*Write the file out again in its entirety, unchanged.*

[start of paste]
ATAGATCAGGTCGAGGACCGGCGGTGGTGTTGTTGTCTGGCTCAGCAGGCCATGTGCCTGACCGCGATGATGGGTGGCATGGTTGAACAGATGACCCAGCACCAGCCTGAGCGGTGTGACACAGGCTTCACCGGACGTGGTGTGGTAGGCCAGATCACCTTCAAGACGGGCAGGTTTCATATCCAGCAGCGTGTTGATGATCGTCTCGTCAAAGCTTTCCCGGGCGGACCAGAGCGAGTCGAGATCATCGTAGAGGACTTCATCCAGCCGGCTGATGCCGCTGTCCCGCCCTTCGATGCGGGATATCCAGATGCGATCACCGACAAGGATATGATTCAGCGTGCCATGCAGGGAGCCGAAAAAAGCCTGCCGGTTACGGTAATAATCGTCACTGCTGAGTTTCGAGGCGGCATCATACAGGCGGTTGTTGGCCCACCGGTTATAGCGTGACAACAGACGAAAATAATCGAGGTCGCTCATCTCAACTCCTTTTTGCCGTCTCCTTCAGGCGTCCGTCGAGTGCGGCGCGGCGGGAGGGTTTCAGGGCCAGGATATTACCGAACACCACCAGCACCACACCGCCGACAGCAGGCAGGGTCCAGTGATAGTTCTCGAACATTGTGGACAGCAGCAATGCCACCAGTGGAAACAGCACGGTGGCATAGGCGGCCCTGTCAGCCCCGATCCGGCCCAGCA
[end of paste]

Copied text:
ATAGATCAGGTCGAGGACCGGCGGTGGTGTTGTTGTCTGGCTCAGCAGGCCATGTGCCTGACCGCGATGATGGGTGGCATGGTTGAACAGATGACCCAGCACCAGCCTGAGCGGTGTGACACAGGCTTCACCGGACGTGGTGTGGTAGGCCAGATCACCTTCAAGACGGGCAGGTTTCATATCCAGCAGCGTGTTGATGATCGTCTCGTCAAAGCTTTCCCGGGCGGACCAGAGCGAGTCGAGATCATCGTAGAGGACTTCATCCAGCCGGCTGATGCCGCTGTCCCGCCCTTCGATGCGGGATATCCAGATGCGATCACCGACAAGGATATGATTCAGCGTGCCATGCAGGGAGCCGAAAAAAGCCTGCCGGTTACGGTAATAATCGTCACTGCTGAGTTTCGAGGCGGCATCATACAGGCGGTTGTTGGCCCACCGGTTATAGCGTGACAACAGACGAAAATAATCGAGGTCGCTCATCTCAACTCCTTTTTGCCGTCTCCTTCAGGCGTCCGTCGAGTGCGGCGCGGCGGGAGGGTTTCAGGGCCAGGATATTACCGAACACCACCAGCACCACACCGCCGACAGCAGGCAGGGTCCAGTGATAGTTCTCGAACATTGTGGACAGCAGCAATGCCACCAGTGGAAACAGCACGGTGGCATAGGCGGCCCTGTCAGCCCCGATCCGGCCCAGCA